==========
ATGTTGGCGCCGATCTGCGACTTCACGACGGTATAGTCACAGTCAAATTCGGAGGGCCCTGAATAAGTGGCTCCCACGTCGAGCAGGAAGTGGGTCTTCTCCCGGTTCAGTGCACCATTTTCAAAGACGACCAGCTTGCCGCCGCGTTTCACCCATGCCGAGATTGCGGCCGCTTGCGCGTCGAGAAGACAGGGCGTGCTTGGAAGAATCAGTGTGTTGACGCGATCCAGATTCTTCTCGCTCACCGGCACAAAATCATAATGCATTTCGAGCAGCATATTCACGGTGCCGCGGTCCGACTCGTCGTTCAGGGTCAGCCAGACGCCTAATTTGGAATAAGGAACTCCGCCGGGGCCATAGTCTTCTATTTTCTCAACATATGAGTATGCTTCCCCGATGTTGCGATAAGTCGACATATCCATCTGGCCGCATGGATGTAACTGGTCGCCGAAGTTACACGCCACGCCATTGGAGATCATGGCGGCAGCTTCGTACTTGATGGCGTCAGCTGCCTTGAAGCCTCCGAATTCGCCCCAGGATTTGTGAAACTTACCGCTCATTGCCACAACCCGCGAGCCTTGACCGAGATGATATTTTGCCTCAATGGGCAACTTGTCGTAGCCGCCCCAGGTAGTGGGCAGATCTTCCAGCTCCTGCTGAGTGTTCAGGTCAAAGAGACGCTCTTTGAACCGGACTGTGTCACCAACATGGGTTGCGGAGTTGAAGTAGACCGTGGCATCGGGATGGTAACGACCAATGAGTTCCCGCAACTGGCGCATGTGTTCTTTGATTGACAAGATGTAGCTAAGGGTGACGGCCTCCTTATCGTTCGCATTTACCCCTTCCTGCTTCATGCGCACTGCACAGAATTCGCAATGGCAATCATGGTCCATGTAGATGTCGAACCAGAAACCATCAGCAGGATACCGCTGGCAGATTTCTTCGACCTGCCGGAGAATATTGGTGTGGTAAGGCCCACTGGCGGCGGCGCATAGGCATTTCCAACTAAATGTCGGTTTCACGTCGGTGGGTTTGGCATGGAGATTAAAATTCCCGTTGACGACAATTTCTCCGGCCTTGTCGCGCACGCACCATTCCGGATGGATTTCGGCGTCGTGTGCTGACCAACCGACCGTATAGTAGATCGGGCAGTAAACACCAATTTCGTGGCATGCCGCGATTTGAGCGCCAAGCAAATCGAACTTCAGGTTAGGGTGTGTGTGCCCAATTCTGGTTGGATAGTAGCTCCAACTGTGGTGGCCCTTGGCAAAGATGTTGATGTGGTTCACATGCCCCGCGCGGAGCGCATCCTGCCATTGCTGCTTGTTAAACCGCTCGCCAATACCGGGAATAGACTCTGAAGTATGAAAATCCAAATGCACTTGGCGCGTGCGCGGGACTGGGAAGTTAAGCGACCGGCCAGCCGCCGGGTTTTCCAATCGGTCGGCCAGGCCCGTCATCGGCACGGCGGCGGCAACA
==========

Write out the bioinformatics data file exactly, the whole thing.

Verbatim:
ATGTTGGCGCCGATCTGCGACTTCACGACGGTATAGTCACAGTCAAATTCGGAGGGCCCTGAATAAGTGGCTCCCACGTCGAGCAGGAAGTGGGTCTTCTCCCGGTTCAGTGCACCATTTTCAAAGACGACCAGCTTGCCGCCGCGTTTCACCCATGCCGAGATTGCGGCCGCTTGCGCGTCGAGAAGACAGGGCGTGCTTGGAAGAATCAGTGTGTTGACGCGATCCAGATTCTTCTCGCTCACCGGCACAAAATCATAATGCATTTCGAGCAGCATATTCACGGTGCCGCGGTCCGACTCGTCGTTCAGGGTCAGCCAGACGCCTAATTTGGAATAAGGAACTCCGCCGGGGCCATAGTCTTCTATTTTCTCAACATATGAGTATGCTTCCCCGATGTTGCGATAAGTCGACATATCCATCTGGCCGCATGGATGTAACTGGTCGCCGAAGTTACACGCCACGCCATTGGAGATCATGGCGGCAGCTTCGTACTTGATGGCGTCAGCTGCCTTGAAGCCTCCGAATTCGCCCCAGGATTTGTGAAACTTACCGCTCATTGCCACAACCCGCGAGCCTTGACCGAGATGATATTTTGCCTCAATGGGCAACTTGTCGTAGCCGCCCCAGGTAGTGGGCAGATCTTCCAGCTCCTGCTGAGTGTTCAGGTCAAAGAGACGCTCTTTGAACCGGACTGTGTCACCAACATGGGTTGCGGAGTTGAAGTAGACCGTGGCATCGGGATGGTAACGACCAATGAGTTCCCGCAACTGGCGCATGTGTTCTTTGATTGACAAGATGTAGCTAAGGGTGACGGCCTCCTTATCGTTCGCATTTACCCCTTCCTGCTTCATGCGCACTGCACAGAATTCGCAATGGCAATCATGGTCCATGTAGATGTCGAACCAGAAACCATCAGCAGGATACCGCTGGCAGATTTCTTCGACCTGCCGGAGAATATTGGTGTGGTAAGGCCCACTGGCGGCGGCGCATAGGCATTTCCAACTAAATGTCGGTTTCACGTCGGTGGGTTTGGCATGGAGATTAAAATTCCCGTTGACGACAATTTCTCCGGCCTTGTCGCGCACGCACCATTCCGGATGGATTTCGGCGTCGTGTGCTGACCAACCGACCGTATAGTAGATCGGGCAGTAAACACCAATTTCGTGGCATGCCGCGATTTGAGCGCCAAGCAAATCGAACTTCAGGTTAGGGTGTGTGTGCCCAATTCTGGTTGGATAGTAGCTCCAACTGTGGTGGCCCTTGGCAAAGATGTTGATGTGGTTCACATGCCCCGCGCGGAGCGCATCCTGCCATTGCTGCTTGTTAAACCGCTCGCCAATACCGGGAATAGACTCTGAAGTATGAAAATCCAAATGCACTTGGCGCGTGCGCGGGACTGGGAAGTTAAGCGACCGGCCAGCCGCCGGGTTTTCCAATCGGTCGGCCAGGCCCGTCATCGGCACGGCGGCGGCAACA